1. The most important thing about buying a new bike is to make sure it fits. The only way you'll know if the bike is right for you is to size up the bike and make sure that the bike's geometry matches your body's geometry. Ask questions and do some research.
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  1. #1
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    Spinning out on steep uphill terrain

    I've been riding for around 4 weeks now. I have a Trek 3900 hardtail. I'm 5'10" 160 lbs. My problem is there is steep terrain I know I am capable of climbing, but my back wheel tends to spin out on loose rocks and dirt. Then I have to put a foot down and end up loosing all momentum of the climb and just get off and push to the top of the hill. Very frustrating

    Any tips or pointers to prevent this so I can climb effectively?

  2. #2
    Total Goober
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    Are u seated or standing?
    Quote Originally Posted by Fuglio View Post
    You guys suck im all bummed now

  3. #3
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    part of learning how to climb.

    important factors that affect spin out:

    skill - apply even power output with your legs. harder to do this while standing, generally better to climb seated. Also body positioning which affects balance on the bike.

    tire pressure - experiment with lowering pressure in your tires. 3psi at a time. I lower pressure until i start hitting the rim, then raise it slightly

    tire choice - you have to balance weight and traction. heavier beefier tires have better traction, worst weight. It's generally recommended to have a high volume 2.2" rear tire on the lower end of weight spectrum. I like 2.3" hans dampf front and 2.2" racing ralph in the back. it depends on how you ride and what terrain.
    Last edited by bob13bob; 06-25-2013 at 09:19 PM.

  4. #4
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    The way I've learned to deal with very steep climbs is:

    Get your chest down towards the bars and put your butt at the very front of the seat so you're almost standing but still putting weight on the seat and as a result weight on the rear tire, to prevent it spinning out. Yes it's uncomfortable...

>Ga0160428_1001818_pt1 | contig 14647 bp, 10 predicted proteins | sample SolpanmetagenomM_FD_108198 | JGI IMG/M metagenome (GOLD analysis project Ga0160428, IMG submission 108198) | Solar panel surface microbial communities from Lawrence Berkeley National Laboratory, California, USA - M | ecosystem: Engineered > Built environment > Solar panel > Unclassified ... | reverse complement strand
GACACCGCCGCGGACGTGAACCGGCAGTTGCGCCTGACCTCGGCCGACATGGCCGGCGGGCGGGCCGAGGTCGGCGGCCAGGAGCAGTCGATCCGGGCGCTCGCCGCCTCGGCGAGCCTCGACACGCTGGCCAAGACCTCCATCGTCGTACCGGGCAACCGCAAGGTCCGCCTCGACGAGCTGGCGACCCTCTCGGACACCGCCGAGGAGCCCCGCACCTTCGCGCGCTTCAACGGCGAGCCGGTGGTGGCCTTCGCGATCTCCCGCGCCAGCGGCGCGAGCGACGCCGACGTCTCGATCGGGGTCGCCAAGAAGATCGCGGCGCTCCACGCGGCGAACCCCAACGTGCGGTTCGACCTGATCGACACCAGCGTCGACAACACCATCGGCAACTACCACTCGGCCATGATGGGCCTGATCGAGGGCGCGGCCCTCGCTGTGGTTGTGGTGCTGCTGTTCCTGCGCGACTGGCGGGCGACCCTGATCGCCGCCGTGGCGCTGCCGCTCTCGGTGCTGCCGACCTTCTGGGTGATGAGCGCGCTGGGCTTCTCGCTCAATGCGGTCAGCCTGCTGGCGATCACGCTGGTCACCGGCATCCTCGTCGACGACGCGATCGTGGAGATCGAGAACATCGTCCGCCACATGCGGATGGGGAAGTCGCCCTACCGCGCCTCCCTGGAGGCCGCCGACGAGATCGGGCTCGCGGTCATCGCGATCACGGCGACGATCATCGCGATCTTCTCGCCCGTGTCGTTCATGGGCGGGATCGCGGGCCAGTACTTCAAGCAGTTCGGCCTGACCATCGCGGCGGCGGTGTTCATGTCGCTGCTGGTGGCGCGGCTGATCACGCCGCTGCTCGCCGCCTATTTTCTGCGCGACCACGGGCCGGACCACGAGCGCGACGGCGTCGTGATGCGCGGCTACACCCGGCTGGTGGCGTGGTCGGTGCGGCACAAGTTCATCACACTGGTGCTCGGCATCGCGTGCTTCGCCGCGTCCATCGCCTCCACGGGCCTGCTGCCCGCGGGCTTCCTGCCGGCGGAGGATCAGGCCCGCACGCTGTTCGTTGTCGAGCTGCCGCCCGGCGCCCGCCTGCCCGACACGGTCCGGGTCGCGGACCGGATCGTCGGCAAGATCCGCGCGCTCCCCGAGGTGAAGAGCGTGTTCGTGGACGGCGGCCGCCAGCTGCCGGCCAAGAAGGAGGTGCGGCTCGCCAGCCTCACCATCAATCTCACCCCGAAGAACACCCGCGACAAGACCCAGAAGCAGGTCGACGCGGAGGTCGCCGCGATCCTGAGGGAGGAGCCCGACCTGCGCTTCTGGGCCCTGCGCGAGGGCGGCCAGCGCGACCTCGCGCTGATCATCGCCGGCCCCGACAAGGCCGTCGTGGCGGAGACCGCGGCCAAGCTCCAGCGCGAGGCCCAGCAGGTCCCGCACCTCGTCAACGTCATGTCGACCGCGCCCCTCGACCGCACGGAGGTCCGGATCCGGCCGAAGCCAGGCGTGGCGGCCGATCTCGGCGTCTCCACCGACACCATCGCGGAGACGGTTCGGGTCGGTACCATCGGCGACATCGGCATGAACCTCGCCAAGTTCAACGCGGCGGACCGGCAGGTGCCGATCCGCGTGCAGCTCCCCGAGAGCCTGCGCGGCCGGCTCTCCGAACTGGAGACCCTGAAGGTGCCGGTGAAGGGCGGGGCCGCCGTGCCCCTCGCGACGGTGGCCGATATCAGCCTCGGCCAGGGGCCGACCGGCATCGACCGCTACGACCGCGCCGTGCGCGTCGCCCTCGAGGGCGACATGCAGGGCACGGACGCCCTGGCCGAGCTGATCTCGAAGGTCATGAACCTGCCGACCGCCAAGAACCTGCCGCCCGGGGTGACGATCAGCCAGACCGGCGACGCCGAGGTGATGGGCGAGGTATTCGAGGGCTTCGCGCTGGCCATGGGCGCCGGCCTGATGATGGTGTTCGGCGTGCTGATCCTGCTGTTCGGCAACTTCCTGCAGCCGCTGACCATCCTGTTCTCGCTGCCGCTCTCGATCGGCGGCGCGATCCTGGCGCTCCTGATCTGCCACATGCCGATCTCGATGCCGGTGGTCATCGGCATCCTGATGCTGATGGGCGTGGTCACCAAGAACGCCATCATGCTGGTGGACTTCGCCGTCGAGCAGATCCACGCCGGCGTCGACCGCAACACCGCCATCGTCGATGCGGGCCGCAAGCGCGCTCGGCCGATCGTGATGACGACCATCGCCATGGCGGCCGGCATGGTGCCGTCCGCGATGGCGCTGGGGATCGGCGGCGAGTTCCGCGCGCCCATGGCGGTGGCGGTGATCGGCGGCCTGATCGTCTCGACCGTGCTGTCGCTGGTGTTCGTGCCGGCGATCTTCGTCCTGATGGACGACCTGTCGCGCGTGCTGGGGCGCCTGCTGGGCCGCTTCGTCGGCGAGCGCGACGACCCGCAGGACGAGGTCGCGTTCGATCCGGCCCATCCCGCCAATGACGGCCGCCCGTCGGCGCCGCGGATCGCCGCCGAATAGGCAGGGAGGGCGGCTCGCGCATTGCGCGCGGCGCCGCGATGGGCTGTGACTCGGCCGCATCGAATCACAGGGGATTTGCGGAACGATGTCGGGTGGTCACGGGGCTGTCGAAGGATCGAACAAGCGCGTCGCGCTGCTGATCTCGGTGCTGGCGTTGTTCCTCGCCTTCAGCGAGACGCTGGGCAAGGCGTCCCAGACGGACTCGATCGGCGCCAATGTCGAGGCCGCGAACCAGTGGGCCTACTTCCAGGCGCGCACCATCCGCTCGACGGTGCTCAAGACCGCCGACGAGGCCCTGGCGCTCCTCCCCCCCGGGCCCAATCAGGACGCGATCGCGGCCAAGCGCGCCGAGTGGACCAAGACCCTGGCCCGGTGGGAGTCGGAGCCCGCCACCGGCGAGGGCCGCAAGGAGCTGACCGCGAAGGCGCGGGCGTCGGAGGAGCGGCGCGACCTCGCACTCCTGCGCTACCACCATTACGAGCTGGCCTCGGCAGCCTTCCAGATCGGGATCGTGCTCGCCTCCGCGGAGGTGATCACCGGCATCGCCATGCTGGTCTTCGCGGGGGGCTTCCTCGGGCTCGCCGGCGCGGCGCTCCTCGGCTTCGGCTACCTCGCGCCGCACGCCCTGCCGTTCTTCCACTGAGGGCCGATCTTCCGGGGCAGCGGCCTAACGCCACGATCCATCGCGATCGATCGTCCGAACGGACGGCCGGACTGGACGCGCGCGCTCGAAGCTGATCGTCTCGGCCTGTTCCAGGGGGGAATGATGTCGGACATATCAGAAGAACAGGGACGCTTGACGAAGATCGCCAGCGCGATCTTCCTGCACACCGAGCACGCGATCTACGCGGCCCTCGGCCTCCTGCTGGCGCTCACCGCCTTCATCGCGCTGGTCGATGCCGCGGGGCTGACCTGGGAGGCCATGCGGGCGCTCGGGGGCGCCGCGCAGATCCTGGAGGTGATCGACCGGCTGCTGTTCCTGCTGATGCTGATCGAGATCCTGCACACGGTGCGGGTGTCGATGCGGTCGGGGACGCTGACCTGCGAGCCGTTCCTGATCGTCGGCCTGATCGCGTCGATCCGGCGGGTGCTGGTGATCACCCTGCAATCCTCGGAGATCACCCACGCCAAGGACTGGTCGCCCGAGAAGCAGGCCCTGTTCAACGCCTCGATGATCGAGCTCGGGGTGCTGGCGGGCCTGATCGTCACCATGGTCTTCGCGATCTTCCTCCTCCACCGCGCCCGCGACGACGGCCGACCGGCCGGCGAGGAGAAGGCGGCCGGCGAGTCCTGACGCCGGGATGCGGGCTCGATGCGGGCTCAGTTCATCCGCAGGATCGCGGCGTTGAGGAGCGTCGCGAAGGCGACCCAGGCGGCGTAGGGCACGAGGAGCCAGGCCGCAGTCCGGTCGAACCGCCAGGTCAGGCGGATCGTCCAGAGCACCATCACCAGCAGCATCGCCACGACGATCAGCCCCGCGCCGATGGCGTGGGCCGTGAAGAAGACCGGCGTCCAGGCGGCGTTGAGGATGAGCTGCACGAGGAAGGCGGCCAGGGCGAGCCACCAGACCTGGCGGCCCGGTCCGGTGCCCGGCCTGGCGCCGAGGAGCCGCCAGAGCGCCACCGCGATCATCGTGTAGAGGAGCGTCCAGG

I often have to quickly alternate between barely standing (weight just off the seat) and barely seated (weight on the nose of the seat) the whole way up a steep climb.

    Keep practicing. It has a lot to do with shifting your weight quickly back and forth and over time you figure out when to do what.

  5. #5
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    I am usually seated for as long as possible while climbing. I only stand if I'm convinced I can't possibly make it seated. I do spin out while I am still seated though. So maybe I shall change my tire pressure and see where that goes.

    I ride in central Texas singletrack lots of loose rocks and dry dry dirt on top of the trails, so maybe I'm just asking for it when I choose a steep trail to climb.

  6. #6
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    what tire and size do you have in the rear? what psi are you running?

  7. #7
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    Spinning out on steep uphill terrain

    26x2.0 tires in the front and rear. They came on the bike. Not sure my psi right now but it's pretty high I think. I will definitely check and lower it when in get from work.
    Ride it into the ground.

  8. #8
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    Quote Originally Posted by wacobkr View Post
    Any tips or pointers to prevent this so I can climb effectively?
    It'll come with time and experience. The trick is learning to keep your weight centered and balanced and your power output steady.

    Your weight should be over the bottom bracket, so that it's centered between the wheels. Where exactly that puts you relative to your cockpit depends on the grade (the steeper it gets, the farther forward you have to be). It's a balancing act (ha) between keeping your weight far enough forward to keep the front wheel down and yet not unweighting the rear wheel. Just remember to keep your weight centered.

    Keeping your power steady will help prevent the wheel from spinning out. Sometimes when you jump from sitting to standing and put down a really hard stroke, it's enough to break the wheel free and you spin out.